HSR&D Citation Abstract
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Pogoda TK, Cramer IE, Rosenheck RA, Resnick SG. Qualitative analysis of barriers to implementation of supported employment in the Department of Veterans Affairs. Psychiatric services (Washington, D.C.). 2011 Nov 1; 62(11):1289-95.
The aim of this qualitative study was to document perceived barriers to supported employment implementation as described by Department of Veterans Affairs (VA) employees.
Interviews were conducted over two years at six VA medical centers involved in implementing supported employment, an evidence-based practice for helping people with serious mental illness obtain competitive employment. Eighty-four unique semistructured interviews focusing on program development were conducted at the two time points with 110 VA leaders, clinicians, and supported employment staff. A qualitative analysis was performed by using a hybrid of a priori coding categories (focused on organizational transformation) and a data-driven approach to examining perceived barriers to supported employment implementation.
Perceived barriers to supported employment implementation were most prominent during the first year of interviews. VA employees across the six sites reported challenges related to employees having paternalistic attitudes about individuals with serious mental illness and being uninformed about the supported employment program. They also reported a lack of organizational structures and leadership to educate providers, facilitate program integration with other teams, and promote the program''s value. By the second year, most sites had addressed these challenges.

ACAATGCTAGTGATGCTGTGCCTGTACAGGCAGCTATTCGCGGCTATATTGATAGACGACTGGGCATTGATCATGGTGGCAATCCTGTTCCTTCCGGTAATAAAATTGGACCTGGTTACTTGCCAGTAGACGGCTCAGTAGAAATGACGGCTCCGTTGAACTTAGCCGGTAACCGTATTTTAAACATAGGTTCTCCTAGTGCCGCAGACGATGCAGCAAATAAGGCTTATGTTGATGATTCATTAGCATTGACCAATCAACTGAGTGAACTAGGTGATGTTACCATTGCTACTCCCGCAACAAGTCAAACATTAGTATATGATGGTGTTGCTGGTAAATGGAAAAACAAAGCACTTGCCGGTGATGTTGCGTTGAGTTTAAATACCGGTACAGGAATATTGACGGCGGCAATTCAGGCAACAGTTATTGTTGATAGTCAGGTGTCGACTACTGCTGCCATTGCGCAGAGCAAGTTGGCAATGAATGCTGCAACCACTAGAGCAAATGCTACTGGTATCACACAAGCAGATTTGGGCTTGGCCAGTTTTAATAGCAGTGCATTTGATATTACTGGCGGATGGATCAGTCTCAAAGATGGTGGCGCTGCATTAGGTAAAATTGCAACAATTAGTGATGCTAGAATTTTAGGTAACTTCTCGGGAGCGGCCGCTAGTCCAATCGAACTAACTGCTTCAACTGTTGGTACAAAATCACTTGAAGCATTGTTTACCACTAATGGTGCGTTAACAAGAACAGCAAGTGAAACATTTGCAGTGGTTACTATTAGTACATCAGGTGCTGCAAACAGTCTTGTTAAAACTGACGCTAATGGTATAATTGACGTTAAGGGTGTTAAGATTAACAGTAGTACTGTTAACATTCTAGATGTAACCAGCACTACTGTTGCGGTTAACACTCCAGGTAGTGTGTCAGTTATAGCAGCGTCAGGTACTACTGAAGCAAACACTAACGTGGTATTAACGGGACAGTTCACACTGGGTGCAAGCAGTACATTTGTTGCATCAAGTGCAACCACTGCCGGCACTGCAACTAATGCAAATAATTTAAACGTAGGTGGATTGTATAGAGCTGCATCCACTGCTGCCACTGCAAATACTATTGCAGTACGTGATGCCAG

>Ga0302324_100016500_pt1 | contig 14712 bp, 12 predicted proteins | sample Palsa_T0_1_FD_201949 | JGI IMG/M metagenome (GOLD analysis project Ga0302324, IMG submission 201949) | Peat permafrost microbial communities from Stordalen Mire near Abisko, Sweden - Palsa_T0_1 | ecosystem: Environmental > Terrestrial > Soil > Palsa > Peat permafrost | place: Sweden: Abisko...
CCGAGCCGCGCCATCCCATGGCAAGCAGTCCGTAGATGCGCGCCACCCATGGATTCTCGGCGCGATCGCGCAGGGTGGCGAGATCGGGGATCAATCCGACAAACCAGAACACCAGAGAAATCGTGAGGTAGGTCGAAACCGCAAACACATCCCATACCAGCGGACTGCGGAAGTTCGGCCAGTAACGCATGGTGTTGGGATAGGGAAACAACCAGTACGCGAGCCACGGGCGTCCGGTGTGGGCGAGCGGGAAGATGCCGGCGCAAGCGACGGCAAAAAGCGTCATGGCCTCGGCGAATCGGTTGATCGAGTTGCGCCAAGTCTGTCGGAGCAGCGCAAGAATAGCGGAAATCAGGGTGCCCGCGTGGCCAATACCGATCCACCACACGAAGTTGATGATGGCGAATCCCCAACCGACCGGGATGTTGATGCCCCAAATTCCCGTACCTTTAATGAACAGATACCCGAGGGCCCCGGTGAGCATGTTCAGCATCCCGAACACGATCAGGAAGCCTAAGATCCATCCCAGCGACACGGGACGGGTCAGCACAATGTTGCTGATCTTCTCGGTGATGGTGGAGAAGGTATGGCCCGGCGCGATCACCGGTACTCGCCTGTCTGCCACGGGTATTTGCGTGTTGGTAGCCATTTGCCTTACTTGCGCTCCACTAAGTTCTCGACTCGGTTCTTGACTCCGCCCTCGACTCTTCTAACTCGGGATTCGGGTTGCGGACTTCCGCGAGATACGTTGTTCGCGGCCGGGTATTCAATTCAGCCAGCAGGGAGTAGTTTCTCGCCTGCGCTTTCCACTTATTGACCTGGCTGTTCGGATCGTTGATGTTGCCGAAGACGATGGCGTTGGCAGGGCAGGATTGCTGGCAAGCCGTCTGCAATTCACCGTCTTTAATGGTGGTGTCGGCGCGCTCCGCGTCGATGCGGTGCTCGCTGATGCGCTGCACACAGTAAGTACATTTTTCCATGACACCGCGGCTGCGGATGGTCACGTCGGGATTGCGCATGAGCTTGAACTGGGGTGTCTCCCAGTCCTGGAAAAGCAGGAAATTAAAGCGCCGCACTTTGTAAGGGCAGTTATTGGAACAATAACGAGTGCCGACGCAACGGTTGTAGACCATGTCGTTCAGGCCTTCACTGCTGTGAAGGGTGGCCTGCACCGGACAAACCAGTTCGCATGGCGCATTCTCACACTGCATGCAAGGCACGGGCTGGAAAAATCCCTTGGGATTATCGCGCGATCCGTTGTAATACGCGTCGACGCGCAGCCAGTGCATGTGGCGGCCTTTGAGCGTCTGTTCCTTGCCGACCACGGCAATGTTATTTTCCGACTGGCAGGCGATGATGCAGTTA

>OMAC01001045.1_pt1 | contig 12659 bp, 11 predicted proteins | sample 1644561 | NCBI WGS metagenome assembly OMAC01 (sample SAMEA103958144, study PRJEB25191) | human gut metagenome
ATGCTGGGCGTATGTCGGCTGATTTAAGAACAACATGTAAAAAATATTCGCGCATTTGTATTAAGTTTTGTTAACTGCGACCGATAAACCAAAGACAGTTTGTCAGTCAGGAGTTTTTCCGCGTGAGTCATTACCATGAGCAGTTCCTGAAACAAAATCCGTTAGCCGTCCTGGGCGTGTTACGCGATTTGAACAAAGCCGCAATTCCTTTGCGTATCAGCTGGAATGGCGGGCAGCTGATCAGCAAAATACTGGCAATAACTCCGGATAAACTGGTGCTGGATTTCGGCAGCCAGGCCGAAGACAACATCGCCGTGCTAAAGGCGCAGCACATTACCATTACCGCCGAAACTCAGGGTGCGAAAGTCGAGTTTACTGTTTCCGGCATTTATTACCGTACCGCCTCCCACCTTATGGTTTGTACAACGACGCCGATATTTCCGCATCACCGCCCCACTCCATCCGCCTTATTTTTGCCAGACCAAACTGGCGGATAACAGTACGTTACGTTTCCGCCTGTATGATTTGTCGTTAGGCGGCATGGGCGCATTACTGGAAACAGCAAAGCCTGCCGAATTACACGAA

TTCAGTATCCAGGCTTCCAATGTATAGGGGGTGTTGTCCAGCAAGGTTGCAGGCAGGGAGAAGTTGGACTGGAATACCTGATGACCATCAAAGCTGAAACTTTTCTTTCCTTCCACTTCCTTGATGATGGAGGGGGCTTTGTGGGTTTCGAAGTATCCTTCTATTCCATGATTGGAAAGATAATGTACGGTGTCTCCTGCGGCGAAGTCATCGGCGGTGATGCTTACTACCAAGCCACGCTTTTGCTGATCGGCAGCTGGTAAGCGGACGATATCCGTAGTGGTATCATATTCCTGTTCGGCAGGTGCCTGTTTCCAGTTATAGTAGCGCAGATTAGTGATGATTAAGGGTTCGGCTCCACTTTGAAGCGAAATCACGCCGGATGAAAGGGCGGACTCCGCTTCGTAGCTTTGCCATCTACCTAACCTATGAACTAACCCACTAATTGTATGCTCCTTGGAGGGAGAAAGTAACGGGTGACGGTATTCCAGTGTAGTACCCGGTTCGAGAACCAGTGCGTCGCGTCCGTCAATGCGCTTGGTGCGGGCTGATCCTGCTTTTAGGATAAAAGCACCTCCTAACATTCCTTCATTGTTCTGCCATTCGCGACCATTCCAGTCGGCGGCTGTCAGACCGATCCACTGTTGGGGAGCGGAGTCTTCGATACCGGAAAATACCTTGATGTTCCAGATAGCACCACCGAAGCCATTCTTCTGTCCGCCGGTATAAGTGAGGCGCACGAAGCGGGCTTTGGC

Paternalistic-uninformed concerns about the ability of persons with serious mental illness to be gainfully employed and a lack of organizational structures and leadership to promote and integrate the supported employment program were common implementation barriers. During implementation, organizations would likely benefit from a formalized educational process of teams involved in the care of supported employment clients and from leadership buy-in to the program and promotion of its significance.